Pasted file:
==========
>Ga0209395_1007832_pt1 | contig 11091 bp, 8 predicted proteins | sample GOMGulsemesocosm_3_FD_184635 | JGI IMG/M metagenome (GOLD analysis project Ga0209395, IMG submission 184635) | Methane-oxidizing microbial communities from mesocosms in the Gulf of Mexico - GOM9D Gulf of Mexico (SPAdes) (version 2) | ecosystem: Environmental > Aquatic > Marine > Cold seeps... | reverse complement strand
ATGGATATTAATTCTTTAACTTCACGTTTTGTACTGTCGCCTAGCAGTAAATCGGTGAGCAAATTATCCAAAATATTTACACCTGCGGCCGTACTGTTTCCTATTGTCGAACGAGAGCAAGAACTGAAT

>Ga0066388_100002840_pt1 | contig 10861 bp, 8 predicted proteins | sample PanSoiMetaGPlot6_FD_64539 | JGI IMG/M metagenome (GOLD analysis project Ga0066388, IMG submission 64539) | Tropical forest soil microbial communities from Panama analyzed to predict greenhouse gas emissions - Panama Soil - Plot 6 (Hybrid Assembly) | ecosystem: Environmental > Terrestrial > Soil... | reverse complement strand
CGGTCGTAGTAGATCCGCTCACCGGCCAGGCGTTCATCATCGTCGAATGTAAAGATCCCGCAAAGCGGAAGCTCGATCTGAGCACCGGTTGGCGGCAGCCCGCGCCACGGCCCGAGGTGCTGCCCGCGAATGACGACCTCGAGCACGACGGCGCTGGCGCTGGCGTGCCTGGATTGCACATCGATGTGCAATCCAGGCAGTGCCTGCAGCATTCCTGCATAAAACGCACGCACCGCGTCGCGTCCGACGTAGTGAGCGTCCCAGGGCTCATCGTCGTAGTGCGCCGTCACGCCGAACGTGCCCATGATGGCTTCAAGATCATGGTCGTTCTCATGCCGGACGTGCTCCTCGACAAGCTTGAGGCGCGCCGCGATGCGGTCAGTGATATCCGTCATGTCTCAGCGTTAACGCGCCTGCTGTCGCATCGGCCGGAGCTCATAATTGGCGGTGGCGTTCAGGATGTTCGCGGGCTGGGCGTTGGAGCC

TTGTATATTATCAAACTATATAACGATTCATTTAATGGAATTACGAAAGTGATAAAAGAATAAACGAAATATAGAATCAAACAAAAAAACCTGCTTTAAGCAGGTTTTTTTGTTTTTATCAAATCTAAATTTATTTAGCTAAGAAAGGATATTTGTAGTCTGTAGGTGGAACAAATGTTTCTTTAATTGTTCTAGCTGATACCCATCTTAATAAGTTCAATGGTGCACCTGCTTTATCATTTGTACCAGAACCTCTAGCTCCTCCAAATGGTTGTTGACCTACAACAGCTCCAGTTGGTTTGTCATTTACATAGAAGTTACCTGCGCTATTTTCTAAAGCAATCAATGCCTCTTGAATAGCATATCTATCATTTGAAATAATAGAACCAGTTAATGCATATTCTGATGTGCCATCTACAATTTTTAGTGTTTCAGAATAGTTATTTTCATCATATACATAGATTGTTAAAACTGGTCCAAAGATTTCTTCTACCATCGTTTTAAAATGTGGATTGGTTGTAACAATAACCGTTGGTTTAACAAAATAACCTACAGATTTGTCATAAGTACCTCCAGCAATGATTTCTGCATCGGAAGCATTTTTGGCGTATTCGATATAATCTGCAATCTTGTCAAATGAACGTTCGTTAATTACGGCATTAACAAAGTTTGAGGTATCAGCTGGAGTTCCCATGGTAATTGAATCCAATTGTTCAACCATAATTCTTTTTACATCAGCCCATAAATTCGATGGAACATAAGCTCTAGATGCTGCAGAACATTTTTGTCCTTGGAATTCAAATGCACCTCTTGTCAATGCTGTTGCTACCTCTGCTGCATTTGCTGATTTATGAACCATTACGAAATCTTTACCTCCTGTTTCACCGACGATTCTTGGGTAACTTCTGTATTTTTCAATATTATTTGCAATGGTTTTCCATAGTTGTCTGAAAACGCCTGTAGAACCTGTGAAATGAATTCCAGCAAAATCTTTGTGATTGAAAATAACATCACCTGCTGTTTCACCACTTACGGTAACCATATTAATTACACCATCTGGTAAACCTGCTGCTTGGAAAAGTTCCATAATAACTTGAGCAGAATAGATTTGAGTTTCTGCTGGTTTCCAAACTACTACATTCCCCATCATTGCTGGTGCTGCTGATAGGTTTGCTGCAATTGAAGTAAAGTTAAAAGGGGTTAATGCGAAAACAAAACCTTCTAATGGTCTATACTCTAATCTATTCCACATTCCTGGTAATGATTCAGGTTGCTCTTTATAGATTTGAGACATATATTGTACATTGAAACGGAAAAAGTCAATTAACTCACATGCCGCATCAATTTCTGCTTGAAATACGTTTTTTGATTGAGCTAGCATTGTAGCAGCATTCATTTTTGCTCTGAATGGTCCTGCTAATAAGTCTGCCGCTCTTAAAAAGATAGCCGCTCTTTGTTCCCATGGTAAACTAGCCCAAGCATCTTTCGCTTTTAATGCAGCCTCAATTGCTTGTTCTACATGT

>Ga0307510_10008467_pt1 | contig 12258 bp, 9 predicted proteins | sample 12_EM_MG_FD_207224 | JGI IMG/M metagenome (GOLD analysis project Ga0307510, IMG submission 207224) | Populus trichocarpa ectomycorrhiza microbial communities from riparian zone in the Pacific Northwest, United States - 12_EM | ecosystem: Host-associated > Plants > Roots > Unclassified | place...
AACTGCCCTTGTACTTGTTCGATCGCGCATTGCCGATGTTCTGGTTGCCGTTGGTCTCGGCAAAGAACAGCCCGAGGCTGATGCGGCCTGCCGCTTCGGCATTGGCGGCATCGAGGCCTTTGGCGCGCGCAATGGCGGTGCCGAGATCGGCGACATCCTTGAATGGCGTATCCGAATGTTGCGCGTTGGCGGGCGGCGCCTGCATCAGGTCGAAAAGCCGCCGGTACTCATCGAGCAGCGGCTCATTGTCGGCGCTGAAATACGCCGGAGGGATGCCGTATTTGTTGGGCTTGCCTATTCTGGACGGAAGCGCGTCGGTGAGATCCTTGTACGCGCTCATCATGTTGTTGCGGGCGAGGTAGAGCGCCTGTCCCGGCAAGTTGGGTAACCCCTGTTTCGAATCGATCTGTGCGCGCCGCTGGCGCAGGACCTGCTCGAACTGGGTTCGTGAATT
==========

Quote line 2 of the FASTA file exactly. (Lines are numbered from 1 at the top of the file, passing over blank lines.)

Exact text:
ATGGATATTAATTCTTTAACTTCACGTTTTGTACTGTCGCCTAGCAGTAAATCGGTGAGCAAATTATCCAAAATATTTACACCTGCGGCCGTACTGTTTCCTATTGTCGAACGAGAGCAAGAACTGAAT